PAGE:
CHICAGO -- The Cubs need to get their starting pitching in order.Paul Goldschmidt, Steven Souza Jr. and Jake Lamb each drove in a run in a three-run fifth to back Clay Buchholz and lift the D-backs to a 5-1 victory on Tuesday night over the Cubs, who had another abbreviated
CHICAGO -- The Cubs need to get their starting pitching in order.
Paul Goldschmidt, Steven Souza Jr. and Jake Lamb each drove in a run in a three-run fifth to back Clay Buchholz and lift the D-backs to a 5-1 victory on Tuesday night over the Cubs, who had another abbreviated outing from their starter. This time, it was Kyle Hendricks.
"It's the mantra we don't want to have repeat itself," Cubs manager Joe Maddon said of the short outings.
Jason Heyward hit a solo homer for the Cubs, who were without Kristopher Bryant, bothered by a nagging shoulder injury that forced him to go on the disabled list in late June. Maddon also tried to take advantage of Anthony Rizzo's hot streak at the top of the lineup and inserted the pitcher in the No. 8 spot, hoping the No. 9 batter, Victor Caratini, could get on base.
"This is a short-term experiment for right now," Maddon said.
But the problem for the Cubs has been the rotation's inability to go deep in games. Since the All-Star break, the Cubs have two quality starts in seven games. They've had to use five position players to pitch in two games during a five-game span.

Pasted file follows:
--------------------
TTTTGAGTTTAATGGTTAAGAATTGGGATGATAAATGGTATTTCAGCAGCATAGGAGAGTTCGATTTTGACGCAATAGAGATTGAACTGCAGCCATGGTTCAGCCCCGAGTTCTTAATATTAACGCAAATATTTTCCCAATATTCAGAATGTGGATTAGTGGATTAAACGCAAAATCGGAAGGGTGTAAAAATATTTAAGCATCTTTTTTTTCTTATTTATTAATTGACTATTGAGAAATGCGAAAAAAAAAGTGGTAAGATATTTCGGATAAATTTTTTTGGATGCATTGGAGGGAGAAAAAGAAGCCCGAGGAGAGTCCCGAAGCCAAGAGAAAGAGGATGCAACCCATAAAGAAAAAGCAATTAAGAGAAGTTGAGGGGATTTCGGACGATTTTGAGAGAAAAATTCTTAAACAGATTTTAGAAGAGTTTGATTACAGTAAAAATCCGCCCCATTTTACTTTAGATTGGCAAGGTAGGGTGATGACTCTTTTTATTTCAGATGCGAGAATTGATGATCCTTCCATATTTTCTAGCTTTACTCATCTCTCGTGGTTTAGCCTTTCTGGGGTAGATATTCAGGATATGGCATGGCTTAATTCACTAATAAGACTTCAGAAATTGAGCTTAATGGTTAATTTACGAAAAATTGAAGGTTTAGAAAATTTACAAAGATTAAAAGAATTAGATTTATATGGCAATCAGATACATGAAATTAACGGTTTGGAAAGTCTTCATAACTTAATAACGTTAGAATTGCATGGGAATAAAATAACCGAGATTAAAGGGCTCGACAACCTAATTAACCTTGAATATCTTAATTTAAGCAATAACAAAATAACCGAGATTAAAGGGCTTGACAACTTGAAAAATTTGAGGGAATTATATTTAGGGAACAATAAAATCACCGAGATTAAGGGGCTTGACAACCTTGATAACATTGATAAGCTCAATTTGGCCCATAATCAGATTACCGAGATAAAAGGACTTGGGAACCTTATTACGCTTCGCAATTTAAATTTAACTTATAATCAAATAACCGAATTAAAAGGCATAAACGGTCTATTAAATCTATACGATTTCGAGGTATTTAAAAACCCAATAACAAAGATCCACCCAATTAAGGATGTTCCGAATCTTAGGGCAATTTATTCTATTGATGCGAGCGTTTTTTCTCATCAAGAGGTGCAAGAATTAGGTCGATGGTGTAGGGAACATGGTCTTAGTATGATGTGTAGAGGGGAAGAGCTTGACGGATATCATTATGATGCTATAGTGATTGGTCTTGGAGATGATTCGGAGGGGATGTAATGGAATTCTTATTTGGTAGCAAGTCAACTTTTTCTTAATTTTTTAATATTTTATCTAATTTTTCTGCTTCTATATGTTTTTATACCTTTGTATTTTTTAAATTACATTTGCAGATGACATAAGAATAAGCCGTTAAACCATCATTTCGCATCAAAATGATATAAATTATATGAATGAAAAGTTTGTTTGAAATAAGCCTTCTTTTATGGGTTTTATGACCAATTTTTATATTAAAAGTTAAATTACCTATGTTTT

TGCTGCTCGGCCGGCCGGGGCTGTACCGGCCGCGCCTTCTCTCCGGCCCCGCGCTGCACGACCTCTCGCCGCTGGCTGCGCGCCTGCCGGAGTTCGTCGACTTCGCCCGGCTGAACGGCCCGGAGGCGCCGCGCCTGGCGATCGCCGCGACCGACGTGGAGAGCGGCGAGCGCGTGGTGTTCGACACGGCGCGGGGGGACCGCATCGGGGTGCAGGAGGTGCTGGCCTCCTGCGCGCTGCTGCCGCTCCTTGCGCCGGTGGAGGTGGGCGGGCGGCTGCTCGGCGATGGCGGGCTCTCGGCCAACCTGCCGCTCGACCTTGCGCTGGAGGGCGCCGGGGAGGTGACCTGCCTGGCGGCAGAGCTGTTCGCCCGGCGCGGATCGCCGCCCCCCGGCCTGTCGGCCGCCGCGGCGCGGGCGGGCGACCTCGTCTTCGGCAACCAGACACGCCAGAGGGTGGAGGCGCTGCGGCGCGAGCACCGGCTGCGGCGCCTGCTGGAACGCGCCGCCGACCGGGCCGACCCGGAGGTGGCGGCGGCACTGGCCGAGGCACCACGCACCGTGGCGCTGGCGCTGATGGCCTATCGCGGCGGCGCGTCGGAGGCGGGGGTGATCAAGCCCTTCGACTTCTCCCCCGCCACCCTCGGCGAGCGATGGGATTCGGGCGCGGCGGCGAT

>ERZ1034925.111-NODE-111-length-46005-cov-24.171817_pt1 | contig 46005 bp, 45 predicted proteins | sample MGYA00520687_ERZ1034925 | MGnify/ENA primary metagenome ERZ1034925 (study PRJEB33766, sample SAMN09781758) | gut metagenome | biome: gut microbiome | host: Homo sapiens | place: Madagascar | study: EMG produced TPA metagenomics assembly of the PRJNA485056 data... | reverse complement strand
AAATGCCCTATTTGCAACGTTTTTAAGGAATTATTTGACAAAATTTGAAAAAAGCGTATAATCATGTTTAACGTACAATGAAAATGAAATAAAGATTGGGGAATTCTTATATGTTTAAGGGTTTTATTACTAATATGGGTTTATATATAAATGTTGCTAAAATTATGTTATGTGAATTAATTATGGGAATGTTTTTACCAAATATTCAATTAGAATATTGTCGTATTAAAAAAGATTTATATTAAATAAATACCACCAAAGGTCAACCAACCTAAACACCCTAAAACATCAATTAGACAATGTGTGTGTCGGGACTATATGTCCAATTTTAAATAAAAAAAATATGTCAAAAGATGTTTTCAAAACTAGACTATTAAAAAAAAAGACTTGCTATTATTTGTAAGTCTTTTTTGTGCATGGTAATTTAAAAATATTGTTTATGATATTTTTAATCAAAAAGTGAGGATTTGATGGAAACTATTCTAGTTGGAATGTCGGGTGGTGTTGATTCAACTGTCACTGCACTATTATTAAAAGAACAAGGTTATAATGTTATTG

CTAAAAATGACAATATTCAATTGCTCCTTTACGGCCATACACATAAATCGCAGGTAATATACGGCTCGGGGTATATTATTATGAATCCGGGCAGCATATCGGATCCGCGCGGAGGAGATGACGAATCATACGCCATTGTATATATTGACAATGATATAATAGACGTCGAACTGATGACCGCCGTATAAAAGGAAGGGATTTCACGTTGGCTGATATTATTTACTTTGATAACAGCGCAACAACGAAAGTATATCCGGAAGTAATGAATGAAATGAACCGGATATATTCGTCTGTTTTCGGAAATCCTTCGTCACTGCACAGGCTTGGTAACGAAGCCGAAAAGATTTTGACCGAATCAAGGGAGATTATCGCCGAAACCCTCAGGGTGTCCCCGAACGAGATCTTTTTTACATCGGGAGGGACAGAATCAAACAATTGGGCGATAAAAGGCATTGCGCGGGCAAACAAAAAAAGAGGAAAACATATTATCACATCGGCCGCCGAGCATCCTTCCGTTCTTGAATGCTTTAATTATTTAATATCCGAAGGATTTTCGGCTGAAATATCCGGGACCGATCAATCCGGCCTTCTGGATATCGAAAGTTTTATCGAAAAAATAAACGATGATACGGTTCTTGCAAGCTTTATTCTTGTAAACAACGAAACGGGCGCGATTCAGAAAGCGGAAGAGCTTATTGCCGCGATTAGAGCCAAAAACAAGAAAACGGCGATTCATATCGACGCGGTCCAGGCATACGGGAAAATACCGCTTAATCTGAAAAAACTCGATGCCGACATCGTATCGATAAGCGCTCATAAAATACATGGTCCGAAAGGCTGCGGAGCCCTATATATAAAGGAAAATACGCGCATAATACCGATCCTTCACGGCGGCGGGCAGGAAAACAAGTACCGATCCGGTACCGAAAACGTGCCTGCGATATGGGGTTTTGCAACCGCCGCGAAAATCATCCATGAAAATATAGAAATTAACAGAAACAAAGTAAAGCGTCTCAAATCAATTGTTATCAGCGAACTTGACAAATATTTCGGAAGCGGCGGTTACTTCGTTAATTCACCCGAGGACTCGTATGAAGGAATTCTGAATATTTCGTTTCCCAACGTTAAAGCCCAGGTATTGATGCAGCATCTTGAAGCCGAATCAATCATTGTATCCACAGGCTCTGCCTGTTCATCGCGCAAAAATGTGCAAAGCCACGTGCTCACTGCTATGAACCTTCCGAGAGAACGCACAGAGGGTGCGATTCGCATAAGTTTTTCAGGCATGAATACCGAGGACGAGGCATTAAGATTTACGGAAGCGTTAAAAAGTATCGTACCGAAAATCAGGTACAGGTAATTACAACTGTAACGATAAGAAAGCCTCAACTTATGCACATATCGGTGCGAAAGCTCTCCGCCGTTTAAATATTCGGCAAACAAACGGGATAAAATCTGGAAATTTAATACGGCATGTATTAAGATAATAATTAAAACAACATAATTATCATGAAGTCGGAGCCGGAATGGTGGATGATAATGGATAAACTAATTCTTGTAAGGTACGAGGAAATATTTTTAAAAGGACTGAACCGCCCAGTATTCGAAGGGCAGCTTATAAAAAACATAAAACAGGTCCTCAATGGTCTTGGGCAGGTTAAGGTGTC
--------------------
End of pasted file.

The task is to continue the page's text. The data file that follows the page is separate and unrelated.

"A five-inning stint from the starter is making it very difficult to piece it together," Maddon said. "We've done it for a long period of time, but we need to get that straightened out."
The Cubs have made it clear they're in the market for more pitching as the non-waiver Trade Deadline approaches, but the focus has been more on relievers than the rotation, even though they're missing Yu Darvish, who signed a six-year deal in February.
Hendricks has gone at least five innings in 19 of his 21 starts. But in his 11 starts since May 30, he's gone at least six innings twice.
"We're talking about it with the whole staff in here -- everybody, even the guys working behind the scenes -- and trying to figure out if we're falling into tendencies, patterns and what to do to get bad contact," Hendricks said. "We have to do better in the 1-1 count. Just getting outs on three pitches -- that has to be the focus. It's frustrating and a slower process than we hoped."
The D-backs made Hendricks work. He needed 26 pitches to get through the first inning and had thrown 87 after four. With one out in the fifth, Jonathan Jay tripled into the gap in right-center on an 0-2 count and scored on Goldschmidt's single. One out later, Souza hit an RBI double, and he tallied on Lamb's single for a 3-0 D-backs lead.
Hendricks struck out eight but threw 106 pitches over five innings. The eight K's matched the season high he set on July 9 against the Giants.
"I thought my stuff was good today, but it was the same story -- I have to put guys away quicker, get quicker outs," Hendricks said. "It's a little frustrating. I felt I made one bad pitch, the 0-2 to Jon Jay was terrible. Otherwise, it was pretty good pitches they got some hits on. My stuff is there. My sinker feels good. I have to stick to what I'm doing."
Through the first 100 games, the Cubs (58-42) have 42 games in which a starter has gone at least six innings. They had 68 such starts through 100 games in 2016, and 51 at this point last year.